Tuesday, 19 January 2016

The Manchester Ballads...... songs of a city in the 1840s .... one to listen to

Now if you spend your time crawling over the history of Manchester in the 19th century or want to discover more about the people who lived and worked in the city Manchester Ballads is well worth a listen.*

It is one of two Radio Four programes which first aired in the summer and are repeated today and next week.

"The folk singer Eliza Carthy visits Chetham's Library in Manchester to find out about nineteenth century broadside ballads, and to see if she can find a new song to perform. 

She is joined by Andrew Biswell, Professor of English at Manchester Metropolitan University, who is an advocate of the cultural value of the ballads, which were printed on a single sheet and sold on the streets of Manchester.

She meets Michael Powell, Librarian of Chetham's Library, which is one of the oldest public libraries in the English-speaking world, and he tells her more about the collections of ballads there.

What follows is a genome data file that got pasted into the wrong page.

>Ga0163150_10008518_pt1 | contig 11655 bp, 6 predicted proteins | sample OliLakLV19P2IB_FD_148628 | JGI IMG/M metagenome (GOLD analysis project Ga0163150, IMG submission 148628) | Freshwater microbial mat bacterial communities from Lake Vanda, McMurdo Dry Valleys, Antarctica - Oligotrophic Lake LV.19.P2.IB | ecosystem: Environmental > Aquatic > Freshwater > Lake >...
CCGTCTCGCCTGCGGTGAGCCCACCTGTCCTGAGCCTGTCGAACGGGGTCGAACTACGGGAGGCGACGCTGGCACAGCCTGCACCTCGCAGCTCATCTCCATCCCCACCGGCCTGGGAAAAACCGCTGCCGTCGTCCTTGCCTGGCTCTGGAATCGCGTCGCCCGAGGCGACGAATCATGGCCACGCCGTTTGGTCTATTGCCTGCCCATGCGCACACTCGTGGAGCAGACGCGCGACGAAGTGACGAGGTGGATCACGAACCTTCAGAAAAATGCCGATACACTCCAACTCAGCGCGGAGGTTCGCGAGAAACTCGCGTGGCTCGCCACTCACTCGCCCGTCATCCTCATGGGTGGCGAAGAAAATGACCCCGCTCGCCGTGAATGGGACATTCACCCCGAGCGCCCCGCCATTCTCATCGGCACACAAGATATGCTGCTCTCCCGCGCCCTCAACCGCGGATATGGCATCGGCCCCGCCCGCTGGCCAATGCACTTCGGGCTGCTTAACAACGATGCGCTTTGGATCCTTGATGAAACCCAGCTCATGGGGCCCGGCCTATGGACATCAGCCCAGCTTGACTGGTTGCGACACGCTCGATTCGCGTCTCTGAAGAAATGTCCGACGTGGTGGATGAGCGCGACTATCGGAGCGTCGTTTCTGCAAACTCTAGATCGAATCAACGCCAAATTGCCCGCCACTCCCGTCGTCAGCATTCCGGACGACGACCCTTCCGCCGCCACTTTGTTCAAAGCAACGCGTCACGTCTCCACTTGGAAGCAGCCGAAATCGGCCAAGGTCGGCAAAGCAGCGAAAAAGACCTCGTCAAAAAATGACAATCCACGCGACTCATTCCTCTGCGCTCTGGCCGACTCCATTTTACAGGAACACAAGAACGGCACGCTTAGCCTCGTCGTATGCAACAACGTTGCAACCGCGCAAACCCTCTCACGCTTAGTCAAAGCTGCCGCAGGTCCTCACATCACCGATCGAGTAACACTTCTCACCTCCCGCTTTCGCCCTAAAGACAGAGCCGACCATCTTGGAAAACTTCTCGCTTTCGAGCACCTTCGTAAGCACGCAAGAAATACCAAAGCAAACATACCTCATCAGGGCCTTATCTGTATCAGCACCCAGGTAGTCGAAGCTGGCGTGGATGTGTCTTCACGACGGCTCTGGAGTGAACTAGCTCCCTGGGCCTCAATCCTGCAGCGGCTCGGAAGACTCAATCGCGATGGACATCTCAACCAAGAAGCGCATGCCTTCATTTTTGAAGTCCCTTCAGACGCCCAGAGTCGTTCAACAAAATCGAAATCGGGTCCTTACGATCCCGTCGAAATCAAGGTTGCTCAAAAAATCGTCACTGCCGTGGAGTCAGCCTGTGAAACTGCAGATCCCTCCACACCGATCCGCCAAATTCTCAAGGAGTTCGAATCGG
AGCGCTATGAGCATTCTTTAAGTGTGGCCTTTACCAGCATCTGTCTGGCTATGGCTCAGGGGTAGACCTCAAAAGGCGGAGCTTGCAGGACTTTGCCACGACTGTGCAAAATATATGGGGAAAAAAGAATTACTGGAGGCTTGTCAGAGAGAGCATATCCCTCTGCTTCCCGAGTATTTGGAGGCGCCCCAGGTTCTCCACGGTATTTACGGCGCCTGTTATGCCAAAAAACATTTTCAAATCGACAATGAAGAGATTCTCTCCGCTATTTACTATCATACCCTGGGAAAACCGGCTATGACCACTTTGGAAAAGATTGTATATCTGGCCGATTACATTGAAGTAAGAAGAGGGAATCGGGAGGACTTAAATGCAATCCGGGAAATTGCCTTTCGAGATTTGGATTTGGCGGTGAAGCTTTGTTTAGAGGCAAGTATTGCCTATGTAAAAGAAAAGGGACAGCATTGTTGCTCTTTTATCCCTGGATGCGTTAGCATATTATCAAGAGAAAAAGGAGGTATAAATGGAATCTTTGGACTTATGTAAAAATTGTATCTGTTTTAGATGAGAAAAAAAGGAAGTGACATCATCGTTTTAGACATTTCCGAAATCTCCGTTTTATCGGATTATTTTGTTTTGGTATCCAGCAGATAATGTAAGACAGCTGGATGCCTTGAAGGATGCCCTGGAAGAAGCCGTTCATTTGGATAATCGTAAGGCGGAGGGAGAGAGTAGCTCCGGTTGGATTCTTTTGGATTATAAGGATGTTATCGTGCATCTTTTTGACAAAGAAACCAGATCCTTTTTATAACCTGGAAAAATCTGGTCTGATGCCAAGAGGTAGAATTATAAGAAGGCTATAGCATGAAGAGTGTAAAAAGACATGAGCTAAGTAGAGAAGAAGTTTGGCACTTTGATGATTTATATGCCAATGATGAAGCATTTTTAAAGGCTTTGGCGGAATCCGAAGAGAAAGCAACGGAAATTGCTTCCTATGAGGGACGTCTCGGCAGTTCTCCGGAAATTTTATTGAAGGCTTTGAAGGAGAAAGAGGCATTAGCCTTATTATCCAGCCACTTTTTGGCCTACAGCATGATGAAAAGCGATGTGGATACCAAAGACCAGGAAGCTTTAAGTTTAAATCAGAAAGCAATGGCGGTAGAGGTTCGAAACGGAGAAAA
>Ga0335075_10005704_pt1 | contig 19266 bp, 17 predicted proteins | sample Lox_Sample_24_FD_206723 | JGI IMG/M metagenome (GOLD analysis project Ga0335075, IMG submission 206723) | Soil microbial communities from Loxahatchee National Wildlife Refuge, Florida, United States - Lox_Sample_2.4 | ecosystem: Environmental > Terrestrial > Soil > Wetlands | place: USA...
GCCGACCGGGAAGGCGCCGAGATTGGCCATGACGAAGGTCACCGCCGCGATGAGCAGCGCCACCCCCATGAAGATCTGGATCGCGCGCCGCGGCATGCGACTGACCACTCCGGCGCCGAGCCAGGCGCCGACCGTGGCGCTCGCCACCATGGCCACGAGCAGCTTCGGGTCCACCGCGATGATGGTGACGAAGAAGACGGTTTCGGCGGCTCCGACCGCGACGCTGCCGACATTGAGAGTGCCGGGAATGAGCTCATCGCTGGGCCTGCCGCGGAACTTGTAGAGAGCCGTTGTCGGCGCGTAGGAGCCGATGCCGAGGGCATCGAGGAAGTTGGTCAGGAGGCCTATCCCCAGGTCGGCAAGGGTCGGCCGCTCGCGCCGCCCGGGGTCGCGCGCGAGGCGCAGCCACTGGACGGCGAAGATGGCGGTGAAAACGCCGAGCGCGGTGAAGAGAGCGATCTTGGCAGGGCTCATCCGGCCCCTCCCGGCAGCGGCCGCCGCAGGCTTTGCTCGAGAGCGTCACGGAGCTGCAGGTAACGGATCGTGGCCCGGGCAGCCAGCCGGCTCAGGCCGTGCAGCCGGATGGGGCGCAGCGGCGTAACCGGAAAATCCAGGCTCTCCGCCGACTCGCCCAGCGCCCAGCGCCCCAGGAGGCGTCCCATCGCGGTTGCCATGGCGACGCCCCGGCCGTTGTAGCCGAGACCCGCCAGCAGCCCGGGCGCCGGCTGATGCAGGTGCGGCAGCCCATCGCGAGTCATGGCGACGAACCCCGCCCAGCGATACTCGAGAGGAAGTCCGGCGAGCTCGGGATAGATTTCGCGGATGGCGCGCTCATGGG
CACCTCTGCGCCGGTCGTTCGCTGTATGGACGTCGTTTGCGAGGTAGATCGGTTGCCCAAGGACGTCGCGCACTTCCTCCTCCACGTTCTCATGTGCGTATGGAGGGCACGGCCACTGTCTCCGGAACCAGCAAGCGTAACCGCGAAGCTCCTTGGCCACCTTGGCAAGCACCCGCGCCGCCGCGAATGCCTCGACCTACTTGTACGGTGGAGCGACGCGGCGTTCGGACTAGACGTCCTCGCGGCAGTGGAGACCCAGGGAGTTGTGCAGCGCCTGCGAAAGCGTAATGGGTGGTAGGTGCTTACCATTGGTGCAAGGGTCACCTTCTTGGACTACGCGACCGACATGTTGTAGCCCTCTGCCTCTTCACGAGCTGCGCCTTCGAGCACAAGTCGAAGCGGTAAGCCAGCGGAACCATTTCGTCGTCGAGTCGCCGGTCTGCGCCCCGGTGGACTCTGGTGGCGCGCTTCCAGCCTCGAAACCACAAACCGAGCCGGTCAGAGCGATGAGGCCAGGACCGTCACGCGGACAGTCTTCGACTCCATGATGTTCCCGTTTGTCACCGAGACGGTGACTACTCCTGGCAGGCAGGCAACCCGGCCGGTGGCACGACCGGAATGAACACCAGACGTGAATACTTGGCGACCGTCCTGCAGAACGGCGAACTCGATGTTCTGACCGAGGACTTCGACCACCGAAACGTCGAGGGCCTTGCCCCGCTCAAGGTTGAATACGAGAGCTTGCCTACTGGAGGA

Many of the ballads reflect the Irish community in Manchester and she goes to the site of Little Ireland with Professor Brian Maidment to find out more about the conditions there. 

Eliza also has a go at printing a ballad herself, with help from Graham Moss at the Incline Press in Oldham. She talks to Jennifer Reid, the self-styled 'pre-eminent broadside balladress of the Manchester region', who has collaborated with the artist Jeremy Deller. Jennifer and Jeremy describe their work on his exhibition at the recent Venice Biennale which includes some of the ballads."* 

Eliza asks her guests about their favourites then chooses one of her own to sing.

Location, Manchester

Picture; New Gates, a closed court off Corporation Street 1908, m08316, Red Plaque, 1994, Little Ireland, M Luft, m02593, courtesy of Manchester Libraries, Information and Archives, Manchester City Council, http://images.manchester.gov.uk/index.php?session=pass 

*The Manchester Ballads, Radio 4, http://www.bbc.co.uk/programmes/b06fkm2g

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